Reptiles and amphibians are some of the least studied animals when it comes to sleep. Historically, REM and slow-wave sleep were thought to exclusively be sleep patterns of mammals and birds. However, emerging research indicates that reptiles such as lizards may also experience these stages of sleep, even in sleep cycles as short as 80 seconds.
Like other animals, lizards choose sleep perches that maximize their safety. They may sleep on leaves, with their heads oriented towards the path a predator would use to approach them. Some predators, like crocodiles, sleep unihemispherically so they can keep an eye out for threats and food.
While crocodiles sleep with one eye open, snakes sleep with both eyes open — in fact, they must,, since they don’t have eyelids. Snakes may sleep for days at a time, digesting their food.
Cottonmouth snakes and Western fence lizards both brumate. Similar to hibernation, brumation describes a state of reduced activity and metabolism in reptiles, typically in response to colder temperatures and less available food. Salamanders can enter brumation for 100 days at a time.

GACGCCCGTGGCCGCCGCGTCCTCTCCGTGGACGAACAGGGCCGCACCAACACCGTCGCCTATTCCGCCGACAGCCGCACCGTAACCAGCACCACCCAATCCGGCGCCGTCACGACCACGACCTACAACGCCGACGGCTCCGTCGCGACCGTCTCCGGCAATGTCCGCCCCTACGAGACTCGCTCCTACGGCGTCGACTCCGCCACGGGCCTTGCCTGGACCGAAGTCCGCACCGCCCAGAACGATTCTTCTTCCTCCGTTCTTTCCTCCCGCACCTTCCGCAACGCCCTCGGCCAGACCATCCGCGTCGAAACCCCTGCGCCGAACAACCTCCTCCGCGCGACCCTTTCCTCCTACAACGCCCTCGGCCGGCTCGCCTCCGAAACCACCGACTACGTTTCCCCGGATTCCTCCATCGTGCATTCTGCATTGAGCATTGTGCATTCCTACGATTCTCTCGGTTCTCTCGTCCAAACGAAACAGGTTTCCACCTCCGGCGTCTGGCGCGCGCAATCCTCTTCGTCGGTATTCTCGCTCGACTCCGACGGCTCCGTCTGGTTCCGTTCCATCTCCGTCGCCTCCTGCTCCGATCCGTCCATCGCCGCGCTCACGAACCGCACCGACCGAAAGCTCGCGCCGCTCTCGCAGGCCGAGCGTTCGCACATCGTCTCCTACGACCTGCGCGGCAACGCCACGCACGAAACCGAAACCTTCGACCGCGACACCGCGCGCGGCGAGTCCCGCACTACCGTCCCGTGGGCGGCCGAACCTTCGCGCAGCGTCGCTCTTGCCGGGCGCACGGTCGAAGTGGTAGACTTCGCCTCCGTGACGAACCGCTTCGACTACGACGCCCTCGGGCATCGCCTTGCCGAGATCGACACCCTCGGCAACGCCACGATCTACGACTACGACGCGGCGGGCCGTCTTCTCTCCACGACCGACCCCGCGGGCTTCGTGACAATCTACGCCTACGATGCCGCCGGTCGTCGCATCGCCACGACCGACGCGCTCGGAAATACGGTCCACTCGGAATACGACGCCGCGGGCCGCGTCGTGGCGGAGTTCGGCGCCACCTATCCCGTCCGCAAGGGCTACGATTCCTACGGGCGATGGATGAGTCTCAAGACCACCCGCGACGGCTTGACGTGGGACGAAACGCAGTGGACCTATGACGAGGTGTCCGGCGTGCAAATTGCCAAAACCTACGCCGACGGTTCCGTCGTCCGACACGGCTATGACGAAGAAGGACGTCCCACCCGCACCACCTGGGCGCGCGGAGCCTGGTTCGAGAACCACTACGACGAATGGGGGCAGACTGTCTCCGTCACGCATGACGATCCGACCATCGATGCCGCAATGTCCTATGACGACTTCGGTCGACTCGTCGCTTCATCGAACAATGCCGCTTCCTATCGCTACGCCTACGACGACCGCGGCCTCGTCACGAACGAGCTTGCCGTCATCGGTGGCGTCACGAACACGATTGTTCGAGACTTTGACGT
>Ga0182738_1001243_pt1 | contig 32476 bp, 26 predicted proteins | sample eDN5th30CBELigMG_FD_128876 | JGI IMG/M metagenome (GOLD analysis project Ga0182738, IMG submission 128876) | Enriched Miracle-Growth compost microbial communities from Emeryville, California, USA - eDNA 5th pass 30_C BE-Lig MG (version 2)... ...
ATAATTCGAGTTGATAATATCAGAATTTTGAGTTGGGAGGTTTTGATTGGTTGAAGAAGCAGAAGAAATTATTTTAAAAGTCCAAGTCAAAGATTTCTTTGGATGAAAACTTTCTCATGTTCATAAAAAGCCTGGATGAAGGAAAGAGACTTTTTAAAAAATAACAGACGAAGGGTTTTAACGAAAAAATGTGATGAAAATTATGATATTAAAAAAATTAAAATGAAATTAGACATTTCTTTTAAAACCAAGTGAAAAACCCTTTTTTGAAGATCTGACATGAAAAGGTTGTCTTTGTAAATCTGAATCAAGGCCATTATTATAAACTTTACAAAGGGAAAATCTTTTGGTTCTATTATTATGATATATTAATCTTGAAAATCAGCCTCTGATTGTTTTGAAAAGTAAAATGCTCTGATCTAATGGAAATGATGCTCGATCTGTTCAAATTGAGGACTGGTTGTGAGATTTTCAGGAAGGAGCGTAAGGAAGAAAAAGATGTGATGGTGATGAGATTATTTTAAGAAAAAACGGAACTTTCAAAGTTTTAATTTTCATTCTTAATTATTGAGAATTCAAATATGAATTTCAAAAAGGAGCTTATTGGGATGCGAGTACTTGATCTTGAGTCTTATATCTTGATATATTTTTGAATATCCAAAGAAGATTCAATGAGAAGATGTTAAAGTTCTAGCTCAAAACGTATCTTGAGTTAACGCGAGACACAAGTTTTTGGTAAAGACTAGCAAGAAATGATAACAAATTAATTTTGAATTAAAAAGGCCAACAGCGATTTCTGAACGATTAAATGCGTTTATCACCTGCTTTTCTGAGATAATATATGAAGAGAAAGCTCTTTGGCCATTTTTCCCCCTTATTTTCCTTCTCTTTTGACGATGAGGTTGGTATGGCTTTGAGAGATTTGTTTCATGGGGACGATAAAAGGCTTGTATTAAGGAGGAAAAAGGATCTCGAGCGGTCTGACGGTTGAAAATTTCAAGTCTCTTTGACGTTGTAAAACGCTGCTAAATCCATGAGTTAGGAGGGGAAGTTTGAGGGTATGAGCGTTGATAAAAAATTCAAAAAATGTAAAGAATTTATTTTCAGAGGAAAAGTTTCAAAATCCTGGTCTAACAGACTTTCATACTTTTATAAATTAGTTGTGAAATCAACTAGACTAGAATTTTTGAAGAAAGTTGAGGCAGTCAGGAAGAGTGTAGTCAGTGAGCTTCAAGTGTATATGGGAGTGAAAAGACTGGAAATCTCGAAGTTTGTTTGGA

Amphibians can also enter a state of torpor to survive in arid climates. This state is known as estivation. During estivation, green-striped burrowing frogs burrow deep underground, where they stop moving and eating for months.
Do fish sleep? Sort of, but it’s probably more appropriate to call what fish do “rest.” When fish are resting, they slow down their activity level and metabolism while remaining alert enough to protect themselves from danger. They float in place, like zebrafish do, or find themselves a safe spot in the mud, sand, or coral to rest. Parrotfish even secrete a cocoon of mucus around themselves to stay protected while they sleep.
The way a shark sleeps depends on how it breathes. Buccal pumping sharks breathe through their cheeks, which allows them to rest motionless in a cave or on the sea bottom. Scientists have observed nurse sharks, a type of buccal pumping shark, entering a sleep-like state in which they appear sluggish and still. Their eyes are half-closed, and their pectoral and tail fins prop them up as they use a rock for a pillow.
Ram ventilating fishes and sharks, on the other hand, ventilate their gills by keeping their mouths open while they swim. They must swim continuously, so they have to find creative ways to sleep. Scientists hypothesize that ram ventilating fishes may take advantage of currents, allowing the current to push water over their gills and enable respiration. It is more likely, however, that they sleep unihemispherically, enabling one eye to stay open and monitor their environment.
The world of animal sleep is fascinating, and researchers continue to learn more every day.